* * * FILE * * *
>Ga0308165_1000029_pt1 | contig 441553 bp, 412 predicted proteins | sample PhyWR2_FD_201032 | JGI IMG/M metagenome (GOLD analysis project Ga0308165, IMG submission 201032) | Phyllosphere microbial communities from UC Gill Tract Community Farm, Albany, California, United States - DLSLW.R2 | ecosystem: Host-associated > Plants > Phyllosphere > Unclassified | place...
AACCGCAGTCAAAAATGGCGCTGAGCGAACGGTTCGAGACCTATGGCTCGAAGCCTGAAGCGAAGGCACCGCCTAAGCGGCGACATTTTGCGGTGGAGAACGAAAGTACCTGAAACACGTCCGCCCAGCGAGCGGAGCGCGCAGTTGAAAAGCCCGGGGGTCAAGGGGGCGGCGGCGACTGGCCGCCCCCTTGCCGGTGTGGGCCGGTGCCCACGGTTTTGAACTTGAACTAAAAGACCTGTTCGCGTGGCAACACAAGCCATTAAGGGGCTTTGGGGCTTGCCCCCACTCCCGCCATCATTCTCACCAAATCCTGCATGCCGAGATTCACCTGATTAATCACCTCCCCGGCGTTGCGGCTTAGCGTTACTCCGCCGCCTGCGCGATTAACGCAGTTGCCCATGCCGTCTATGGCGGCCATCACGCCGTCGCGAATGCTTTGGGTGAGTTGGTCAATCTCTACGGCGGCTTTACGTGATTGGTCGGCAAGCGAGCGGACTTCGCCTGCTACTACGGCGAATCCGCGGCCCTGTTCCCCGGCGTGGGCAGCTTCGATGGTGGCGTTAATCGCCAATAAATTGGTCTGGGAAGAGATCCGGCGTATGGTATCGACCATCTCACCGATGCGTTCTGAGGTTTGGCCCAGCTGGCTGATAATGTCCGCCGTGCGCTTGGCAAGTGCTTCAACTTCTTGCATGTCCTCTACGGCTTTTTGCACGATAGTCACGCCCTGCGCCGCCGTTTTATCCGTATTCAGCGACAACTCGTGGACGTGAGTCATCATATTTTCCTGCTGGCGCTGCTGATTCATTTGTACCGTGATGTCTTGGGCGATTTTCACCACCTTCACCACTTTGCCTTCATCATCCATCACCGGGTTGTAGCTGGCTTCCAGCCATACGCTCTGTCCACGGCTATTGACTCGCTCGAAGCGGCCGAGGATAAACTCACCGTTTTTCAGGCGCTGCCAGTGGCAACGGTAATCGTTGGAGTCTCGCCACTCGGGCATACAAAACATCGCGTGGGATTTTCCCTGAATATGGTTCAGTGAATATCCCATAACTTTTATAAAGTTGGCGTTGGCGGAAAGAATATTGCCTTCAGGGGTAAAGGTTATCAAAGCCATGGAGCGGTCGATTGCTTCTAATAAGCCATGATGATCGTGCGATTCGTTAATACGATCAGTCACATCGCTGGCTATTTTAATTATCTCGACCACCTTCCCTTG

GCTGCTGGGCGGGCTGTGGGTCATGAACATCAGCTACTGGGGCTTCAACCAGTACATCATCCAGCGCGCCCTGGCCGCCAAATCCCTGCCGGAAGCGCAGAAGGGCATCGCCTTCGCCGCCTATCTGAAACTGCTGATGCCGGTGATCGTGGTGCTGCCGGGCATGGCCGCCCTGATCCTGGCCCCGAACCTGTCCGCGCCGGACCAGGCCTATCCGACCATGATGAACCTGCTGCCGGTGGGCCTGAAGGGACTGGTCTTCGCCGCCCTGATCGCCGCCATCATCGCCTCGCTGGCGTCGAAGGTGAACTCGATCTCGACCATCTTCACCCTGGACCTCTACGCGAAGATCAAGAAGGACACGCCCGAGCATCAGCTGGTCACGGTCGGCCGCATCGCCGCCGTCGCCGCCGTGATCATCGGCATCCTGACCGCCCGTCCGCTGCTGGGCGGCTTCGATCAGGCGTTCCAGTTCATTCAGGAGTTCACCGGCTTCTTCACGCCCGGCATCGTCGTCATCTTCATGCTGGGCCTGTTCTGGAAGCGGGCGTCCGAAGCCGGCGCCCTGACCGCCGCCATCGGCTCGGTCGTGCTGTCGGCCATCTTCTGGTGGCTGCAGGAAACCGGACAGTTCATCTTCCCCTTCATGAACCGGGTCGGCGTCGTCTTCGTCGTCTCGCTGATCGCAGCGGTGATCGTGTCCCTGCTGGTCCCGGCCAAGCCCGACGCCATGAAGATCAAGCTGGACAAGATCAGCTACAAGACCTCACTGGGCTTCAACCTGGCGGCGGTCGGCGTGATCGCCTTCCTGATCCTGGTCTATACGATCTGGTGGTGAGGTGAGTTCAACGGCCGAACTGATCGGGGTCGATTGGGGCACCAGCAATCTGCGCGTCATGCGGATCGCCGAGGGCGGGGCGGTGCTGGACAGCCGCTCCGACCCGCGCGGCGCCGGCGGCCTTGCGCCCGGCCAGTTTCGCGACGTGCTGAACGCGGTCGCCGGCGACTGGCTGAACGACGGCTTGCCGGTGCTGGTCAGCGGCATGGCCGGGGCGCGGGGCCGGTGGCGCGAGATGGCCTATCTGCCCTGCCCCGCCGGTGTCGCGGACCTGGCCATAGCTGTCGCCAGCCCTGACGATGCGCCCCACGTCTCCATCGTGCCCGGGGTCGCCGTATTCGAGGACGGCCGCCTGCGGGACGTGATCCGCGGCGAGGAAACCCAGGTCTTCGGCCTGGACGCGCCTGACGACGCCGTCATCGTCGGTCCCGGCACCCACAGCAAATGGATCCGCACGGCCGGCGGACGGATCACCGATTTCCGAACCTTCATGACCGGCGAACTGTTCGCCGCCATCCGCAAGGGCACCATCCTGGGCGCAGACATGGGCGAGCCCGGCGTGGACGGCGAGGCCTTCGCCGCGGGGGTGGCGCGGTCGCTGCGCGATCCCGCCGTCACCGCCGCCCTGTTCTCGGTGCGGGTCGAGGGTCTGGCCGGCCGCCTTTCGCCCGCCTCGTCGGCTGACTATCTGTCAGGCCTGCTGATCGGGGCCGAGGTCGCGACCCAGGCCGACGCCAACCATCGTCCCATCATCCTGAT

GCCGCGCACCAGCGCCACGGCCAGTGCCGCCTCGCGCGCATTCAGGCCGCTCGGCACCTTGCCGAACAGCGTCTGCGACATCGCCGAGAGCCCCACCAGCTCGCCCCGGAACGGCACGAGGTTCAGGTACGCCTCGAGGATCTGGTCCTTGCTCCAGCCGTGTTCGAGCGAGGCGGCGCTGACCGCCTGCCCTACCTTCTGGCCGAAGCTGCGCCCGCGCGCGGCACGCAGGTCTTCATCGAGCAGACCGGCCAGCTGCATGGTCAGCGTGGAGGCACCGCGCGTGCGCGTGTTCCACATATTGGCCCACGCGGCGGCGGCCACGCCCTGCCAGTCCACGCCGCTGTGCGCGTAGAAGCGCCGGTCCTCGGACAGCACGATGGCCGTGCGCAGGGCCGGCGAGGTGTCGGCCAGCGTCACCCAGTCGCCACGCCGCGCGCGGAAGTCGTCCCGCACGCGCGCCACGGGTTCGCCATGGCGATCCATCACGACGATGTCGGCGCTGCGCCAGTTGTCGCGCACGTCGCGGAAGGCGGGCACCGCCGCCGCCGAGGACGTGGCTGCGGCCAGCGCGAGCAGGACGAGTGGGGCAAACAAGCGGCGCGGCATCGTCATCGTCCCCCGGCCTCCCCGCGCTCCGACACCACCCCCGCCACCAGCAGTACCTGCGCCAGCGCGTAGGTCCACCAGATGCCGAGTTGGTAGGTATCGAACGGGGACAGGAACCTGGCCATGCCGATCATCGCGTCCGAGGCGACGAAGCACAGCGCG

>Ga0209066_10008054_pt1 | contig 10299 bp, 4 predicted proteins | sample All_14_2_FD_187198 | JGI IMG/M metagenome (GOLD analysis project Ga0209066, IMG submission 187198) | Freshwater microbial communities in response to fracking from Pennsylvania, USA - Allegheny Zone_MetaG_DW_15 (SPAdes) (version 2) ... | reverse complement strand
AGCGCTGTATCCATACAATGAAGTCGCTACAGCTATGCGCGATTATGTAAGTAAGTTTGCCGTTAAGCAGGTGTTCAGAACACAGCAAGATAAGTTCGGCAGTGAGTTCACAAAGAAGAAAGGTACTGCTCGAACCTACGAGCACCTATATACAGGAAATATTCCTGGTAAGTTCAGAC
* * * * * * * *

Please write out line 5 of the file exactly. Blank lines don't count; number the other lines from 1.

>Ga0209066_10008054_pt1 | contig 10299 bp, 4 predicted proteins | sample All_14_2_FD_187198 | JGI IMG/M metagenome (GOLD analysis project Ga0209066, IMG submission 187198) | Freshwater microbial communities in response to fracking from Pennsylvania, USA - Allegheny Zone_MetaG_DW_15 (SPAdes) (version 2) ... | reverse complement strand